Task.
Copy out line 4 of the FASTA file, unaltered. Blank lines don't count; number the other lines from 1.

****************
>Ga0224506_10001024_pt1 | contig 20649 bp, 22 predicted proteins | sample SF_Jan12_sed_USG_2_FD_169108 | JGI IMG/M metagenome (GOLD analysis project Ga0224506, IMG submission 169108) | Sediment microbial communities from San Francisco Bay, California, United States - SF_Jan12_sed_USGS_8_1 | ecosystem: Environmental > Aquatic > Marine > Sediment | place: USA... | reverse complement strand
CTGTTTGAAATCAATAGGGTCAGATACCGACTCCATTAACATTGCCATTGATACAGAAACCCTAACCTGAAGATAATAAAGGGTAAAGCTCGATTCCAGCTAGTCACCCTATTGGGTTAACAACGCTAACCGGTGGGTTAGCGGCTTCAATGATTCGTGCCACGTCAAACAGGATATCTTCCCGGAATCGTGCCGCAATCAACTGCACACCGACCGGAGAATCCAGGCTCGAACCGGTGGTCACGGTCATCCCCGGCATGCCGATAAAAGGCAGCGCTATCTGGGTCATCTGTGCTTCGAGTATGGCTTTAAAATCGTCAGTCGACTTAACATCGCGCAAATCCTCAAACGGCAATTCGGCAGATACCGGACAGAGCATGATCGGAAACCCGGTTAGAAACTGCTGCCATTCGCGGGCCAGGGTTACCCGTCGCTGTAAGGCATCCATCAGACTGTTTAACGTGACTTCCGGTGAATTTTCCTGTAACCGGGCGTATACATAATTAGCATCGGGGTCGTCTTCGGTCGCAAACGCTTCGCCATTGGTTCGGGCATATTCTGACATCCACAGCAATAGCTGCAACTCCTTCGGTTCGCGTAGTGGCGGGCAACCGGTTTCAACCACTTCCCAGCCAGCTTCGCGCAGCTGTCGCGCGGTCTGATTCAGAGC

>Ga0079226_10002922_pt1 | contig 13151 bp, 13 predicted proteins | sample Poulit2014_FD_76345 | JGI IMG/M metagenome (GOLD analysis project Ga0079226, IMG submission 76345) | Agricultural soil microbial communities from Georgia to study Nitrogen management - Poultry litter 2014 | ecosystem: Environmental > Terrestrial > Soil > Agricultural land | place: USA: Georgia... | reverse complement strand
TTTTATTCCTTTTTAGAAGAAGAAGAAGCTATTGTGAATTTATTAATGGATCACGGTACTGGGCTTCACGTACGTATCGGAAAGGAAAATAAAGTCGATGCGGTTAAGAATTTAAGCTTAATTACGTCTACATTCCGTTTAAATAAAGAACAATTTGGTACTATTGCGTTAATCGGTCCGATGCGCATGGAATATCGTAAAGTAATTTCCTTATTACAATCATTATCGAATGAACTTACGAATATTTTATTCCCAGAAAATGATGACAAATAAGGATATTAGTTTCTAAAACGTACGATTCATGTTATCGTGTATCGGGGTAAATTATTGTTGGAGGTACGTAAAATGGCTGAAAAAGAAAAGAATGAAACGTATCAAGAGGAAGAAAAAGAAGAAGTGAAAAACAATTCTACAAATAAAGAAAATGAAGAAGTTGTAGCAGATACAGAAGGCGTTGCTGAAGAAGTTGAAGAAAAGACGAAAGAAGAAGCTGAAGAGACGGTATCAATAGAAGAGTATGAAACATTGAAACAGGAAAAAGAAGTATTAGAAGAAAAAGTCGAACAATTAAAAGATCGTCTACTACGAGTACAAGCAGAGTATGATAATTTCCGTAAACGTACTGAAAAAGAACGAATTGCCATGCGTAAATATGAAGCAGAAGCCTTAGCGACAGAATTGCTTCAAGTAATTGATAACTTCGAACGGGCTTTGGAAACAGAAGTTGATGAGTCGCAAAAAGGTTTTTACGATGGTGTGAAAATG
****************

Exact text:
TTTTATTCCTTTTTAGAAGAAGAAGAAGCTATTGTGAATTTATTAATGGATCACGGTACTGGGCTTCACGTACGTATCGGAAAGGAAAATAAAGTCGATGCGGTTAAGAATTTAAGCTTAATTACGTCTACATTCCGTTTAAATAAAGAACAATTTGGTACTATTGCGTTAATCGGTCCGATGCGCATGGAATATCGTAAAGTAATTTCCTTATTACAATCATTATCGAATGAACTTACGAATATTTTATTCCCAGAAAATGATGACAAATAAGGATATTAGTTTCTAAAACGTACGATTCATGTTATCGTGTATCGGGGTAAATTATTGTTGGAGGTACGTAAAATGGCTGAAAAAGAAAAGAATGAAACGTATCAAGAGGAAGAAAAAGAAGAAGTGAAAAACAATTCTACAAATAAAGAAAATGAAGAAGTTGTAGCAGATACAGAAGGCGTTGCTGAAGAAGTTGAAGAAAAGACGAAAGAAGAAGCTGAAGAGACGGTATCAATAGAAGAGTATGAAACATTGAAACAGGAAAAAGAAGTATTAGAAGAAAAAGTCGAACAATTAAAAGATCGTCTACTACGAGTACAAGCAGAGTATGATAATTTCCGTAAACGTACTGAAAAAGAACGAATTGCCATGCGTAAATATGAAGCAGAAGCCTTAGCGACAGAATTGCTTCAAGTAATTGATAACTTCGAACGGGCTTTGGAAACAGAAGTTGATGAGTCGCAAAAAGGTTTTTACGATGGTGTGAAAATG